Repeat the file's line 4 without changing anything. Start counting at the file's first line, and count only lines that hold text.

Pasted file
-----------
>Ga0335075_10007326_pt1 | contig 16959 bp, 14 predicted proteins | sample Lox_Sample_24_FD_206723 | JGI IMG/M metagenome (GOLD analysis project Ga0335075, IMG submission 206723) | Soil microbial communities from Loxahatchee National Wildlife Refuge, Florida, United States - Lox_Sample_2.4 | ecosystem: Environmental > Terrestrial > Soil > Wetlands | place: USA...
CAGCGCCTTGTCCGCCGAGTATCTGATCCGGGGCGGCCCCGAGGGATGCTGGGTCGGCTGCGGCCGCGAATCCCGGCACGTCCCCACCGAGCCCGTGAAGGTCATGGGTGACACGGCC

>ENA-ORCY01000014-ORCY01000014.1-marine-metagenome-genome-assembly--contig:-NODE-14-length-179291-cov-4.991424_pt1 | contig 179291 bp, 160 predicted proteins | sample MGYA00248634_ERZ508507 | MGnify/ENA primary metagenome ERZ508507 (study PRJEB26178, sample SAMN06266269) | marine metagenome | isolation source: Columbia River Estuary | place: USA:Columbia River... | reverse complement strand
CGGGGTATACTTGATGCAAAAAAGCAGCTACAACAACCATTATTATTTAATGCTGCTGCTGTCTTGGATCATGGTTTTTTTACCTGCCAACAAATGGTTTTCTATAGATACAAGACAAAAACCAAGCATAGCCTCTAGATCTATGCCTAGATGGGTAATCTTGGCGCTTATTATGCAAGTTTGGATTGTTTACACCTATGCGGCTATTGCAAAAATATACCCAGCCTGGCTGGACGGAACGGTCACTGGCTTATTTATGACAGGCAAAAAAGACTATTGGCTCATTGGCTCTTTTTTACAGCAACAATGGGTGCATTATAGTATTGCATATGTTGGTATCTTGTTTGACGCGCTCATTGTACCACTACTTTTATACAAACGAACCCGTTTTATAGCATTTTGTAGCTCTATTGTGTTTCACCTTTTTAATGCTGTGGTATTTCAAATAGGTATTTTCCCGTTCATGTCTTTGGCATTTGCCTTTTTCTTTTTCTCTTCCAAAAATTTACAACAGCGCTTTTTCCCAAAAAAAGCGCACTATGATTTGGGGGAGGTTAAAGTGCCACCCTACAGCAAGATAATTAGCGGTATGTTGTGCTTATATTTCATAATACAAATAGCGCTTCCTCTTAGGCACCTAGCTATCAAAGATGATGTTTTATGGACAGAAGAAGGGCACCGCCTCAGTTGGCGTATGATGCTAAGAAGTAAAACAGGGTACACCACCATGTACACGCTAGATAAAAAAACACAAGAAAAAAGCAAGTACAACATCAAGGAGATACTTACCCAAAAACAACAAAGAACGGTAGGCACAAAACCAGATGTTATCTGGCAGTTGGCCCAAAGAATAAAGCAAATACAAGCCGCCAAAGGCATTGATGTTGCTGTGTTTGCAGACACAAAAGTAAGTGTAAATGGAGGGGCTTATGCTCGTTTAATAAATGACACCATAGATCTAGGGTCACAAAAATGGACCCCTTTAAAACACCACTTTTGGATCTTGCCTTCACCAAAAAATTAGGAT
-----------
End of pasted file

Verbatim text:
CGGGGTATACTTGATGCAAAAAAGCAGCTACAACAACCATTATTATTTAATGCTGCTGCTGTCTTGGATCATGGTTTTTTTACCTGCCAACAAATGGTTTTCTATAGATACAAGACAAAAACCAAGCATAGCCTCTAGATCTATGCCTAGATGGGTAATCTTGGCGCTTATTATGCAAGTTTGGATTGTTTACACCTATGCGGCTATTGCAAAAATATACCCAGCCTGGCTGGACGGAACGGTCACTGGCTTATTTATGACAGGCAAAAAAGACTATTGGCTCATTGGCTCTTTTTTACAGCAACAATGGGTGCATTATAGTATTGCATATGTTGGTATCTTGTTTGACGCGCTCATTGTACCACTACTTTTATACAAACGAACCCGTTTTATAGCATTTTGTAGCTCTATTGTGTTTCACCTTTTTAATGCTGTGGTATTTCAAATAGGTATTTTCCCGTTCATGTCTTTGGCATTTGCCTTTTTCTTTTTCTCTTCCAAAAATTTACAACAGCGCTTTTTCCCAAAAAAAGCGCACTATGATTTGGGGGAGGTTAAAGTGCCACCCTACAGCAAGATAATTAGCGGTATGTTGTGCTTATATTTCATAATACAAATAGCGCTTCCTCTTAGGCACCTAGCTATCAAAGATGATGTTTTATGGACAGAAGAAGGGCACCGCCTCAGTTGGCGTATGATGCTAAGAAGTAAAACAGGGTACACCACCATGTACACGCTAGATAAAAAAACACAAGAAAAAAGCAAGTACAACATCAAGGAGATACTTACCCAAAAACAACAAAGAACGGTAGGCACAAAACCAGATGTTATCTGGCAGTTGGCCCAAAGAATAAAGCAAATACAAGCCGCCAAAGGCATTGATGTTGCTGTGTTTGCAGACACAAAAGTAAGTGTAAATGGAGGGGCTTATGCTCGTTTAATAAATGACACCATAGATCTAGGGTCACAAAAATGGACCCCTTTAAAACACCACTTTTGGATCTTGCCTTCACCAAAAAATTAGGAT